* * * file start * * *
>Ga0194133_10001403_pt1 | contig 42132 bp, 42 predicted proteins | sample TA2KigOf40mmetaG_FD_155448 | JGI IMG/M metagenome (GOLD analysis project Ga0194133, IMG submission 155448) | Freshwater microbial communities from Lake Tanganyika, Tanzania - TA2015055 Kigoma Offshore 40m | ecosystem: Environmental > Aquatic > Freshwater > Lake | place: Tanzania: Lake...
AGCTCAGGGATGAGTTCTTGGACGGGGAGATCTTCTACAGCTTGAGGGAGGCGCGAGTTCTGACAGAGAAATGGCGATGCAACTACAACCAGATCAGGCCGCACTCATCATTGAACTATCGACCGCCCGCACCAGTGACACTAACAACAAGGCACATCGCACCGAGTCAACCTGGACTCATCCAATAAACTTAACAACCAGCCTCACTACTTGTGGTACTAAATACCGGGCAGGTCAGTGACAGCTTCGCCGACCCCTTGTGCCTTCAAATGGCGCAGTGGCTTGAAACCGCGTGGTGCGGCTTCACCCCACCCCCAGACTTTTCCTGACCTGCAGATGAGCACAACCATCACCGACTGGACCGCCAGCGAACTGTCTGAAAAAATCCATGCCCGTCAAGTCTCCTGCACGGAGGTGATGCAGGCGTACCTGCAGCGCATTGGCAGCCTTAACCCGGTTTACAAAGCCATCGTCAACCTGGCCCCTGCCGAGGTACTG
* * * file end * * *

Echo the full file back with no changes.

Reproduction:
>Ga0194133_10001403_pt1 | contig 42132 bp, 42 predicted proteins | sample TA2KigOf40mmetaG_FD_155448 | JGI IMG/M metagenome (GOLD analysis project Ga0194133, IMG submission 155448) | Freshwater microbial communities from Lake Tanganyika, Tanzania - TA2015055 Kigoma Offshore 40m | ecosystem: Environmental > Aquatic > Freshwater > Lake | place: Tanzania: Lake...
AGCTCAGGGATGAGTTCTTGGACGGGGAGATCTTCTACAGCTTGAGGGAGGCGCGAGTTCTGACAGAGAAATGGCGATGCAACTACAACCAGATCAGGCCGCACTCATCATTGAACTATCGACCGCCCGCACCAGTGACACTAACAACAAGGCACATCGCACCGAGTCAACCTGGACTCATCCAATAAACTTAACAACCAGCCTCACTACTTGTGGTACTAAATACCGGGCAGGTCAGTGACAGCTTCGCCGACCCCTTGTGCCTTCAAATGGCGCAGTGGCTTGAAACCGCGTGGTGCGGCTTCACCCCACCCCCAGACTTTTCCTGACCTGCAGATGAGCACAACCATCACCGACTGGACCGCCAGCGAACTGTCTGAAAAAATCCATGCCCGTCAAGTCTCCTGCACGGAGGTGATGCAGGCGTACCTGCAGCGCATTGGCAGCCTTAACCCGGTTTACAAAGCCATCGTCAACCTGGCCCCTGCCGAGGTACTG